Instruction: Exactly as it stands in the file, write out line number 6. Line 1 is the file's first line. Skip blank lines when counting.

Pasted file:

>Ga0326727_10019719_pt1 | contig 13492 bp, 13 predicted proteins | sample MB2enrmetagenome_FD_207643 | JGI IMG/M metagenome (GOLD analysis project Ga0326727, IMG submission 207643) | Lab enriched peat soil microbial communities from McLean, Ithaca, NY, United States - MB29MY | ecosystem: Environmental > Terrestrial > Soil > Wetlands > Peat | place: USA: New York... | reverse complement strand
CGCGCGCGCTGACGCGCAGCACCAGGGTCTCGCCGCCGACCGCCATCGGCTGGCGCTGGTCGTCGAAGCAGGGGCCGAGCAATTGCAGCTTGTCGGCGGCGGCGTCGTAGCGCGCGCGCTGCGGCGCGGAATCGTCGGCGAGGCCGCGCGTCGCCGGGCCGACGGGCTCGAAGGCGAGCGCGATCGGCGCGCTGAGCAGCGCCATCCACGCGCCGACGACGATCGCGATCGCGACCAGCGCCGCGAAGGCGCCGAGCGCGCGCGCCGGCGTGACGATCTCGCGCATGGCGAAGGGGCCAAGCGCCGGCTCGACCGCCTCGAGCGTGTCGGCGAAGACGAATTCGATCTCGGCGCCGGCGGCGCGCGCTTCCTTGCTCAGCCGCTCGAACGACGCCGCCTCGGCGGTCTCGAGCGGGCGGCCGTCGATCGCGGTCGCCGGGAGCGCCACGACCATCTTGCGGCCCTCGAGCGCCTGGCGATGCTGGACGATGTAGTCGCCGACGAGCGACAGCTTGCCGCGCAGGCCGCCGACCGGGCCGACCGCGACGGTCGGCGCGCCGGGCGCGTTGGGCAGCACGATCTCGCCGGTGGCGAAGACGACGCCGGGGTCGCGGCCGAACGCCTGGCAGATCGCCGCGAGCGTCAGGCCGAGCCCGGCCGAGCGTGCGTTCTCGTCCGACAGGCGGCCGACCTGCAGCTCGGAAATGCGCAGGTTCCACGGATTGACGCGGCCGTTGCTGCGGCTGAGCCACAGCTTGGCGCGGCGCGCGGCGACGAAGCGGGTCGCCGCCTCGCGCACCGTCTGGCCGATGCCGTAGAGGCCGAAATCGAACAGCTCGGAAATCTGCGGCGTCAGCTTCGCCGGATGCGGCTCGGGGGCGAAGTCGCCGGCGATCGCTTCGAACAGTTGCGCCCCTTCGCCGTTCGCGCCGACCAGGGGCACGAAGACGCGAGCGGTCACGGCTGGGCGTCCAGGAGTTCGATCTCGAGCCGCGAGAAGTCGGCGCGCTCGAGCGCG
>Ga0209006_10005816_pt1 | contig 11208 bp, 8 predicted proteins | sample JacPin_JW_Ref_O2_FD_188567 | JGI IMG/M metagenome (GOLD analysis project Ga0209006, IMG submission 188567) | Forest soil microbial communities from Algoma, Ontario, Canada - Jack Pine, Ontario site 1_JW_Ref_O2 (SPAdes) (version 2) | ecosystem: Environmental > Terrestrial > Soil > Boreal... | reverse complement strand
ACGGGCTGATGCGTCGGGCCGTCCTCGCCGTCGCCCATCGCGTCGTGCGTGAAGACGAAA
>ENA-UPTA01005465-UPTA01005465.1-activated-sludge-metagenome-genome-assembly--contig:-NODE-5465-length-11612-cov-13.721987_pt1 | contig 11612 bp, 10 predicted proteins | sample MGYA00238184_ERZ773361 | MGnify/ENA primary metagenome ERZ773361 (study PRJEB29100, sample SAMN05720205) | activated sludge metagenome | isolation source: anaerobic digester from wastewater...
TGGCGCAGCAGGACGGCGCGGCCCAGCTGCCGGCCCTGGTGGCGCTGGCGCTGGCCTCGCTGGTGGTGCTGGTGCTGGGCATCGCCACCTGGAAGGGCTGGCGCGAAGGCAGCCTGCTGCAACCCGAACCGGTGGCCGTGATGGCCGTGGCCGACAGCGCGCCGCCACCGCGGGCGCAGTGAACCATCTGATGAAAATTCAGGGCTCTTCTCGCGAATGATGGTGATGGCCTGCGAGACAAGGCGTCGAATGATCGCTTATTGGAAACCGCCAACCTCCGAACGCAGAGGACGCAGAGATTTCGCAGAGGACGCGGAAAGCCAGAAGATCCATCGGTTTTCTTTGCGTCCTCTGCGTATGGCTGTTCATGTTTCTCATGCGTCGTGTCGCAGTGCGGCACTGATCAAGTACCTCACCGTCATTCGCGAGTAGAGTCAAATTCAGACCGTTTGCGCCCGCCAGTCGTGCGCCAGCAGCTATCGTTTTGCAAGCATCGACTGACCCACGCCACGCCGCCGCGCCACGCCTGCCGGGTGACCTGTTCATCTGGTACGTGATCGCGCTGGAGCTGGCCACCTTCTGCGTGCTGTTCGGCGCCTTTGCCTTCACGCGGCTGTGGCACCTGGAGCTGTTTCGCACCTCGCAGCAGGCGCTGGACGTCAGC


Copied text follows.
TGGCGCAGCAGGACGGCGCGGCCCAGCTGCCGGCCCTGGTGGCGCTGGCGCTGGCCTCGCTGGTGGTGCTGGTGCTGGGCATCGCCACCTGGAAGGGCTGGCGCGAAGGCAGCCTGCTGCAACCCGAACCGGTGGCCGTGATGGCCGTGGCCGACAGCGCGCCGCCACCGCGGGCGCAGTGAACCATCTGATGAAAATTCAGGGCTCTTCTCGCGAATGATGGTGATGGCCTGCGAGACAAGGCGTCGAATGATCGCTTATTGGAAACCGCCAACCTCCGAACGCAGAGGACGCAGAGATTTCGCAGAGGACGCGGAAAGCCAGAAGATCCATCGGTTTTCTTTGCGTCCTCTGCGTATGGCTGTTCATGTTTCTCATGCGTCGTGTCGCAGTGCGGCACTGATCAAGTACCTCACCGTCATTCGCGAGTAGAGTCAAATTCAGACCGTTTGCGCCCGCCAGTCGTGCGCCAGCAGCTATCGTTTTGCAAGCATCGACTGACCCACGCCACGCCGCCGCGCCACGCCTGCCGGGTGACCTGTTCATCTGGTACGTGATCGCGCTGGAGCTGGCCACCTTCTGCGTGCTGTTCGGCGCCTTTGCCTTCACGCGGCTGTGGCACCTGGAGCTGTTTCGCACCTCGCAGCAGGCGCTGGACGTCAGC